The 10 Most Important Drugs
These breakthrough drugs made medicine modern.
1) Penicillin: First on All Lists continued...
No other drug changed the world quite like this.
"If you were to ask what is the most important drug -- just one -- I'd say penicillin," Greenberg says.
Benet says the drug made a stark difference: "Before penicillin, if you had a serious infection, you died."
Ironically, careless use of penicillin -- and many of the drugs that came after it -- allows germs to develop resistance. It's a race - and the bugs are catching up.
"We are at a crossroads," Greenberg warns. "We keep on coming up with newer and hotter antibiotics, and yet we already wore out the basic ones. So you get into the question of whether the pharmacology people will be able to keep up with the change in the bugs they are fighting. That is going to be really the cutting edge of the future."
2) Insulin: The First Hormone Therapy
Patients with advanced diabetes can't use the energy stored in their bodies. No matter how much they eat, they starve. Why? Their bodies stop making a hormone known as insulin, needed to convert sugar into energy.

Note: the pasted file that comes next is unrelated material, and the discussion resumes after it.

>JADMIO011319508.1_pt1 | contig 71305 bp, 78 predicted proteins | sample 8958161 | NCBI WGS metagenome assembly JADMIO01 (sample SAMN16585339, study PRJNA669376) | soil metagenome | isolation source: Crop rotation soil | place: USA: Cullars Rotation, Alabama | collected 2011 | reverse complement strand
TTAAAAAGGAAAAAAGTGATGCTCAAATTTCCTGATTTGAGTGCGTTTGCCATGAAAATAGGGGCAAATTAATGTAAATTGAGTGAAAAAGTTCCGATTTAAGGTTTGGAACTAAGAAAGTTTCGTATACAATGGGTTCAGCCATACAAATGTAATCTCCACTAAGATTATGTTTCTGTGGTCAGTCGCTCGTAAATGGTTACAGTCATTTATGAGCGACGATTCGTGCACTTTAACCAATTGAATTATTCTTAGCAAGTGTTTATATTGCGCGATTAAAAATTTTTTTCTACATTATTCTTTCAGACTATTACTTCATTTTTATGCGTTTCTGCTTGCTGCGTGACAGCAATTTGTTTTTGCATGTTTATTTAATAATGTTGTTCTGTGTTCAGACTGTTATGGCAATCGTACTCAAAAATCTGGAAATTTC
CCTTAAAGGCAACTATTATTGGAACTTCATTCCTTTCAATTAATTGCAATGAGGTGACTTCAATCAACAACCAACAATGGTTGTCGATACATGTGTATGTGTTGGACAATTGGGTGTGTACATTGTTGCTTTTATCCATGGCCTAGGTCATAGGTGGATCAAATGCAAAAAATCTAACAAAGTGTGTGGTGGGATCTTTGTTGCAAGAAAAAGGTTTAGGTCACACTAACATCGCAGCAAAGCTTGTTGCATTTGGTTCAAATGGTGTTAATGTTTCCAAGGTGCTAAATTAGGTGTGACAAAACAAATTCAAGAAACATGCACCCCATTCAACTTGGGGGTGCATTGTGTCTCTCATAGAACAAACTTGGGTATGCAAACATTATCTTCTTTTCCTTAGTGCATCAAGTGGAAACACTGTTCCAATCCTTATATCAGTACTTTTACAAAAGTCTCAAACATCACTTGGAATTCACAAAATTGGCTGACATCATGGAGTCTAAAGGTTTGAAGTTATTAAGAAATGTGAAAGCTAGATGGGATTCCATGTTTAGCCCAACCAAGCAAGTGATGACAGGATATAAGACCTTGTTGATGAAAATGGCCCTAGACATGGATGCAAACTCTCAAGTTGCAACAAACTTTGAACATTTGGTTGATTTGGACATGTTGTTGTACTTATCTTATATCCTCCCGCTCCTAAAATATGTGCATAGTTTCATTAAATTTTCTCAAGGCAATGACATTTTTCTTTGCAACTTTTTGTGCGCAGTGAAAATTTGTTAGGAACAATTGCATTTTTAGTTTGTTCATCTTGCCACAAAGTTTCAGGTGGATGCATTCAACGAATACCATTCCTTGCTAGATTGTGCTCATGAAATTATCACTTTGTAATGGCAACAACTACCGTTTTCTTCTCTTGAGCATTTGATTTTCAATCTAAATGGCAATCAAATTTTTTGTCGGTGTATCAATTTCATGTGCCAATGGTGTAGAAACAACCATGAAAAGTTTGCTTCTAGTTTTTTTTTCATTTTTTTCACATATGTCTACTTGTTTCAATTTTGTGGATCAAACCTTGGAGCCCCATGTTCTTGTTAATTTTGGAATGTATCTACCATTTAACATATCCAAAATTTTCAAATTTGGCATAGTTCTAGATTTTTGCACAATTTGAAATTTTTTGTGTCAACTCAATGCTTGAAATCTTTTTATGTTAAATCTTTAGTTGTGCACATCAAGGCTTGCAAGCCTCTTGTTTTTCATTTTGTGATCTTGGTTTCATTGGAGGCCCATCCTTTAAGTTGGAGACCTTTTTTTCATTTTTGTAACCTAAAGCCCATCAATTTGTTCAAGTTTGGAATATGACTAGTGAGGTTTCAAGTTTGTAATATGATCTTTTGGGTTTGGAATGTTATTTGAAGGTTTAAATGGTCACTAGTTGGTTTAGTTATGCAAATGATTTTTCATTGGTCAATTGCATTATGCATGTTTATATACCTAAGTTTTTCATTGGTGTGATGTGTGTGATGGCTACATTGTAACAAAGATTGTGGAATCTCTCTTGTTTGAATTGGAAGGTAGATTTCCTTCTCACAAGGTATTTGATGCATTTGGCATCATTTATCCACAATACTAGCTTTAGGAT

Diabetes used to be known as "the sugar sickness." The only treatment was to give patients a near-starvation diet. They got only as much food as they could metabolize. They soon wasted away and died.
Canadian researchers Frederick Grant Banting, MD, and Charles Best, then a graduate student, first identified insulin in 1921. In 1922, a Canadian patient received the first successful treatment with insulin extracted from an animal. Demand for the new miracle treatment quickly outstripped supply, but pharmaceutical companies soon ramped up production.
"Insulin can completely change the lives of diabetes patients," Swann says. "If you look at what was available to people who suffered diabetes before insulin, those diets were just horrible. People with diabetes didn't have too long to live. Insulin is a great example of what can be accomplished in terms of collaboration between industry and academic researchers."
Insulin proved to be a hormone. As such, it's the grandfather of all other hormone-replacement therapies.